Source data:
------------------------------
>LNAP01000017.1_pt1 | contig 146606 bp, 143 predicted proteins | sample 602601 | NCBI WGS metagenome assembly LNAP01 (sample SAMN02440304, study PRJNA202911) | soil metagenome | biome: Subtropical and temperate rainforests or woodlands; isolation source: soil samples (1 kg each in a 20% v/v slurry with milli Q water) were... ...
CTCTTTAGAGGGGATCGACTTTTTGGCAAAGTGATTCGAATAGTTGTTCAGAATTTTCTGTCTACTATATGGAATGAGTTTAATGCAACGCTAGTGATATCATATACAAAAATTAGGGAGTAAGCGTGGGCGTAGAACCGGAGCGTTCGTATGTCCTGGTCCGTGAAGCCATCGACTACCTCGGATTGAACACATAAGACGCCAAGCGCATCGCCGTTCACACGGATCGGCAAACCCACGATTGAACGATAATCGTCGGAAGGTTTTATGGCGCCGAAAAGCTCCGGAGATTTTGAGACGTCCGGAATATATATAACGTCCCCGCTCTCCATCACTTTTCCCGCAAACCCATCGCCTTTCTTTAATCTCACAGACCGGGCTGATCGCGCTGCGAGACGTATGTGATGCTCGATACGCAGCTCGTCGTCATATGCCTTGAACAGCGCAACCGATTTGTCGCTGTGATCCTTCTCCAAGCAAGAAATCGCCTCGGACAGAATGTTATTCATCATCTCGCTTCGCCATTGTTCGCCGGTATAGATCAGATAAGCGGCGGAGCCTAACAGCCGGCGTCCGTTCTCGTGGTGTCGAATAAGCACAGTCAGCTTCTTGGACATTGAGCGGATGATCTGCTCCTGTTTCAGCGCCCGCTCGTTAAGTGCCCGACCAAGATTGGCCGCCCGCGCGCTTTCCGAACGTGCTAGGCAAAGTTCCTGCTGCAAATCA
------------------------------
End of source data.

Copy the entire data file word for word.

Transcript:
>LNAP01000017.1_pt1 | contig 146606 bp, 143 predicted proteins | sample 602601 | NCBI WGS metagenome assembly LNAP01 (sample SAMN02440304, study PRJNA202911) | soil metagenome | biome: Subtropical and temperate rainforests or woodlands; isolation source: soil samples (1 kg each in a 20% v/v slurry with milli Q water) were... ...
CTCTTTAGAGGGGATCGACTTTTTGGCAAAGTGATTCGAATAGTTGTTCAGAATTTTCTGTCTACTATATGGAATGAGTTTAATGCAACGCTAGTGATATCATATACAAAAATTAGGGAGTAAGCGTGGGCGTAGAACCGGAGCGTTCGTATGTCCTGGTCCGTGAAGCCATCGACTACCTCGGATTGAACACATAAGACGCCAAGCGCATCGCCGTTCACACGGATCGGCAAACCCACGATTGAACGATAATCGTCGGAAGGTTTTATGGCGCCGAAAAGCTCCGGAGATTTTGAGACGTCCGGAATATATATAACGTCCCCGCTCTCCATCACTTTTCCCGCAAACCCATCGCCTTTCTTTAATCTCACAGACCGGGCTGATCGCGCTGCGAGACGTATGTGATGCTCGATACGCAGCTCGTCGTCATATGCCTTGAACAGCGCAACCGATTTGTCGCTGTGATCCTTCTCCAAGCAAGAAATCGCCTCGGACAGAATGTTATTCATCATCTCGCTTCGCCATTGTTCGCCGGTATAGATCAGATAAGCGGCGGAGCCTAACAGCCGGCGTCCGTTCTCGTGGTGTCGAATAAGCACAGTCAGCTTCTTGGACATTGAGCGGATGATCTGCTCCTGTTTCAGCGCCCGCTCGTTAAGTGCCCGACCAAGATTGGCCGCCCGCGCGCTTTCCGAACGTGCTAGGCAAAGTTCCTGCTGCAAATCA